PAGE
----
In the wake of Russia’s withdrawal from the Black Sea grain corridor agreement and the consequent suspension of Ukrainian grain exports through the sea route, Kyiv finds itself compelled to explore alternative avenues for delivering its agricultural products to world markets.
The suspension of the Black Sea Grain Initiative poses formidable challenges for Ukrainian grain exporters, prompting a search for alternative routes to maintain a steady flow of agricultural products to world markets. The Danube, EU Solidarity Lanes, and exploration of the Baltic and Balkan routes present viable options. However, each option comes with its unique set of limitations and costs. According to Argus Media, discontinuing the use of Black Sea ports routes could reduce Ukraine’s monthly export potential by approximately half, from 7-8 million tons to 4 million tons, while also introducing logistical complexities.
Ukrainian ports along the Danube River, bordering Romania, present a viable alternative route for grain exports. In the past year, the volume of grain exported along the Danube has increased from 1.4 million tons to 2 million tons per month. In 2022, investments in Ukrainian Danube ports reached $15 million. The Ukrainian Sea Ports Authority prepared infrastructure in Izmail and Reni, facilitating container transshipment and additional port capacities. However, recent events have raised concerns about the viability and security of this route as well. Russian aggression has not been confined to the Black Sea region, as demonstrated by recent attacks on the Danube port infrastructure, targeting the ports of Ismail and Reni. These assaults serve as a stark reminder that the Danube route could also fall victim to the same fate as its Black Sea counterpart.
THE EU SOLIDARITY LANES
In May 2022, the European Commission launched the Solidarity Lanes Action Plan to establish alternative routes for Ukrainian exports via rail, road and inland waterways. These ran through Bulgaria, Hungary, Poland, Romania and Slovakia. Mobilizing additional rolling stocks, vessels, trucks, and improving transport networks and transshipment terminals have enabled exporting around 4 million tons of grain and oilseeds monthly, accounting for 60% of Ukraine’s wartime export.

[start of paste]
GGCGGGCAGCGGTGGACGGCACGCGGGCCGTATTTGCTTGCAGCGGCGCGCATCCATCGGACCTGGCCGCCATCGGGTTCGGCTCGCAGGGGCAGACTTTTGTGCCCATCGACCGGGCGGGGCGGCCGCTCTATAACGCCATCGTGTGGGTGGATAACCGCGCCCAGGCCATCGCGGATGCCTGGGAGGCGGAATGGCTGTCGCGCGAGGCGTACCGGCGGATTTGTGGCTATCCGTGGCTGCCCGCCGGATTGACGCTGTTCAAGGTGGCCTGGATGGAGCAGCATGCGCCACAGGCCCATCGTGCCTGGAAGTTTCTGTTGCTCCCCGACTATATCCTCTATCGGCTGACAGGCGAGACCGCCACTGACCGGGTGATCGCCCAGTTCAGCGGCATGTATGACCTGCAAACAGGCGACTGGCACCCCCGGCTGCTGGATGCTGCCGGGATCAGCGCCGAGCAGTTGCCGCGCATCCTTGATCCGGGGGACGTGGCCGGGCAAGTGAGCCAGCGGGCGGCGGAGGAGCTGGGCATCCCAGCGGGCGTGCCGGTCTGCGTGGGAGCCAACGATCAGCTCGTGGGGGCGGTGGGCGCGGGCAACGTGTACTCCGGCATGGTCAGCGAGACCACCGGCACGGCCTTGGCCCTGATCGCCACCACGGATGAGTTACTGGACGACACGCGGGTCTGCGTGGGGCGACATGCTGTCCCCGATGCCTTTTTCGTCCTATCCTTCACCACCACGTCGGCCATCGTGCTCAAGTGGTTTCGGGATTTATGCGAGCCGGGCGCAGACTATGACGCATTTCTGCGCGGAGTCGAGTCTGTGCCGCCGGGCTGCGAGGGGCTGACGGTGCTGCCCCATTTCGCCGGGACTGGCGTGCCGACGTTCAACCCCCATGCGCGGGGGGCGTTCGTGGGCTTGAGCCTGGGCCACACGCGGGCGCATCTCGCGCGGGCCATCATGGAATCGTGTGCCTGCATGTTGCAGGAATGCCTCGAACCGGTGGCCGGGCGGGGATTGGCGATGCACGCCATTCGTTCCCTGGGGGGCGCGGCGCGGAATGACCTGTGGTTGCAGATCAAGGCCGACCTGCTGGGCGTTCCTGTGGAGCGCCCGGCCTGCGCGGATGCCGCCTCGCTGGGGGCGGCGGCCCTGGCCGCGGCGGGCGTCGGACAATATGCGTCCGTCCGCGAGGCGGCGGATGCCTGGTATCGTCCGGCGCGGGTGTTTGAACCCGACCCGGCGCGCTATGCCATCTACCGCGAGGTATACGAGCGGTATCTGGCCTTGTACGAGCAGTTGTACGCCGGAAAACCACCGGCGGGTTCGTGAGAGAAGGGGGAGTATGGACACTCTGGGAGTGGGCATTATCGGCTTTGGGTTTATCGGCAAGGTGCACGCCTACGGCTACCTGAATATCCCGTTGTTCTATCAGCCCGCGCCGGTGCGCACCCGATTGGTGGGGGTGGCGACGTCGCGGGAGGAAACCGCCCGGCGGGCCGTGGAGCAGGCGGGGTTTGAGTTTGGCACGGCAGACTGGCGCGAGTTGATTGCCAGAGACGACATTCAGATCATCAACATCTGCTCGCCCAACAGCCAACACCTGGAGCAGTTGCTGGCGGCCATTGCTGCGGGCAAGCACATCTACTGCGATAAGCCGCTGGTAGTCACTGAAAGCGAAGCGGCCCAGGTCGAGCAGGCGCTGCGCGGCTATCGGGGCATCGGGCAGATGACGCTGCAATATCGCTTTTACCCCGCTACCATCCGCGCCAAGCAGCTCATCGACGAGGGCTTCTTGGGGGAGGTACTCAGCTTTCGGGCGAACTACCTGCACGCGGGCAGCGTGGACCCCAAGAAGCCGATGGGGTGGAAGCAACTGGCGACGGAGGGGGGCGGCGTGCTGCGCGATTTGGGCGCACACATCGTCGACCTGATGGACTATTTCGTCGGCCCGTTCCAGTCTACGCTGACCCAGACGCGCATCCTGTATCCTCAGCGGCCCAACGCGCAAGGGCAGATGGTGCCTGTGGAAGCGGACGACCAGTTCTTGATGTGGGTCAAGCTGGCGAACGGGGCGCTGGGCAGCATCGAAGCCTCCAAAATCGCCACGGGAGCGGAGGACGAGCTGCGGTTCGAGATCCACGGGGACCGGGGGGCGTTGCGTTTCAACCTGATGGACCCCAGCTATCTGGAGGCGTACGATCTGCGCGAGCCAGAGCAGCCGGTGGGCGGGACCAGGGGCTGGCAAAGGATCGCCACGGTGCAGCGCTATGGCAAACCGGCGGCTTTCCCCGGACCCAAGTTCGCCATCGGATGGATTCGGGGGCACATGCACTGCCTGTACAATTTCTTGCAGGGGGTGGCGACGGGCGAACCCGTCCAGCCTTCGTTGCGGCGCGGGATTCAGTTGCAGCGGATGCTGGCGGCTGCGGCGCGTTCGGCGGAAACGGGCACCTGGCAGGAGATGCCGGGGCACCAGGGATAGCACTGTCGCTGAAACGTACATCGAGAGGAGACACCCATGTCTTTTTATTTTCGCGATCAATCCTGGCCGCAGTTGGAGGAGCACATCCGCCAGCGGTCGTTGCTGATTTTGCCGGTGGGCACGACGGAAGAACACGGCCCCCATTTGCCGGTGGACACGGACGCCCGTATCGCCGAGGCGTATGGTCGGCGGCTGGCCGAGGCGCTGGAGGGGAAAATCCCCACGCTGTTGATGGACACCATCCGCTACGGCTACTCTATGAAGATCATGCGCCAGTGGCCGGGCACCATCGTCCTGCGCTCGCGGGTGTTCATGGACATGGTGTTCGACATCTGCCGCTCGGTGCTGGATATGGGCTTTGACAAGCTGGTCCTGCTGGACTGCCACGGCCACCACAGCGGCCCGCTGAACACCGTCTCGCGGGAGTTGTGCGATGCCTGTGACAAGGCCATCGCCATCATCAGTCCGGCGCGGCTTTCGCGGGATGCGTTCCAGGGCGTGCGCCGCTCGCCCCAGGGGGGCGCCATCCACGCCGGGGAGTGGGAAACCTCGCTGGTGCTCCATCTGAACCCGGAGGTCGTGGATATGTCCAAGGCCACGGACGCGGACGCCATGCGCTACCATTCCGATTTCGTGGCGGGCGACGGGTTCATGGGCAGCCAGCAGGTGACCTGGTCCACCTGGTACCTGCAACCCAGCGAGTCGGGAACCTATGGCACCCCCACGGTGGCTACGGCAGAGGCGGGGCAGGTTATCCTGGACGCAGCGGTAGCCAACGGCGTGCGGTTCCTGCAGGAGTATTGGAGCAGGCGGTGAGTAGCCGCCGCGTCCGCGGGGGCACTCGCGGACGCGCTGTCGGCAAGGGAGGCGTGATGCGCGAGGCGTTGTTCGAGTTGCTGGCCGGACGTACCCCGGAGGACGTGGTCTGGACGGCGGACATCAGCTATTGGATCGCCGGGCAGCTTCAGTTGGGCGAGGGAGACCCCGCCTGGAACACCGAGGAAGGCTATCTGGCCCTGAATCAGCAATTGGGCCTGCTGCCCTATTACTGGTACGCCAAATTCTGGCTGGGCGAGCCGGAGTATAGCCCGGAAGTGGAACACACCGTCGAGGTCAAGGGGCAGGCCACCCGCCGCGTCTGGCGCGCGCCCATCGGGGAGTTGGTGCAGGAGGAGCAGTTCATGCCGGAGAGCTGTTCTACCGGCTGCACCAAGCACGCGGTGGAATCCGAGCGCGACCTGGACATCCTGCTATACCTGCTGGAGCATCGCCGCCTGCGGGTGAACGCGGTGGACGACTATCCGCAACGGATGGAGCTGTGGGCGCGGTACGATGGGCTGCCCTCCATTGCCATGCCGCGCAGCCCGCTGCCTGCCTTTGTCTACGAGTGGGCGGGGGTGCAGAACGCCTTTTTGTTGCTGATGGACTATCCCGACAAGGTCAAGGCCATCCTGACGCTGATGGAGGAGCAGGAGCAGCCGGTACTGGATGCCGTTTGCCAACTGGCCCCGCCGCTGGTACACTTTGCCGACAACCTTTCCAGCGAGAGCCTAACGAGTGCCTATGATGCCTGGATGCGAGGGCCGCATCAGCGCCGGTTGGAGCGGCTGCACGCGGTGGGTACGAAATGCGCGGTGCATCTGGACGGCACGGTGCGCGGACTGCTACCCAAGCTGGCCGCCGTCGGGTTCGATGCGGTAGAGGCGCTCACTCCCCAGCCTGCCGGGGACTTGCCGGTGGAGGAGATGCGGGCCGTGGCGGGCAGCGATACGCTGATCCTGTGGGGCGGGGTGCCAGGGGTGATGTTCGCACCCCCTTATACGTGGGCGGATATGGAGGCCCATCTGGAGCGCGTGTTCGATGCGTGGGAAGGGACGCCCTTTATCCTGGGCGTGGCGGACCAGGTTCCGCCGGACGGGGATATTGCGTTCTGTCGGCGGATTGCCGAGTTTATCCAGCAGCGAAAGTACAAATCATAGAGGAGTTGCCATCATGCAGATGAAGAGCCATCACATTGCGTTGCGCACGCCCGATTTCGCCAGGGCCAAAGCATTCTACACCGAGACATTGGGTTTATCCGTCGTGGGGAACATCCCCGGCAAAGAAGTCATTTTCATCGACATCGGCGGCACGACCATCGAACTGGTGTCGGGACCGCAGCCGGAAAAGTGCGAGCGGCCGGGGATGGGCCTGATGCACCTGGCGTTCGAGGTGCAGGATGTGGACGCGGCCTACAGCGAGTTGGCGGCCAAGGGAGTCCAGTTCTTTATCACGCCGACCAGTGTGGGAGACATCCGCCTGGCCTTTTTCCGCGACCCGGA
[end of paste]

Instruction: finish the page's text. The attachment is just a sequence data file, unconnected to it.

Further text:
After Russia pulled out from the grain deal, EU Agriculture Commissioner Janusz Wojciechowski said the bloc is ready to export almost all of Ukraine’s agriculture goods. However, the effort is complicated by political pressure from farmers in several of Kyiv’s EU neighbors, who fear that some of the Ukrainian grain will be diverted to their domestic markets, driving down prices for their own crops.
BALTIC AND BALKAN ROUTES
The Baltic States officially asked the European Commission for help with increasing the railway capacity for the Baltic route port. The Baltic route involves transporting grain through Poland to seaports in the Baltic states. This route offers an annual export capacity of 25 million tons, though logistical expenses are expected to be higher.
Similarly, the Balkan route has been proposed, with Croatia offering its rail network and Adriatic Sea ports as an alternative route for Ukrainian grain. While the potential export volumes may be limited compared to Ukraine’s needs, additional opportunities arise through the involvement of neighboring countries such as Montenegro.
Although alternative routes offer potential solutions, they are unlikely to fully replace the capacity of Ukrainian Black Sea ports, which administered 7 million tons of grain and oilseeds pre-war. While the existing routes provide essential support, significant investments and expansion will be required to meet Ukraine’s grain export demands effectively.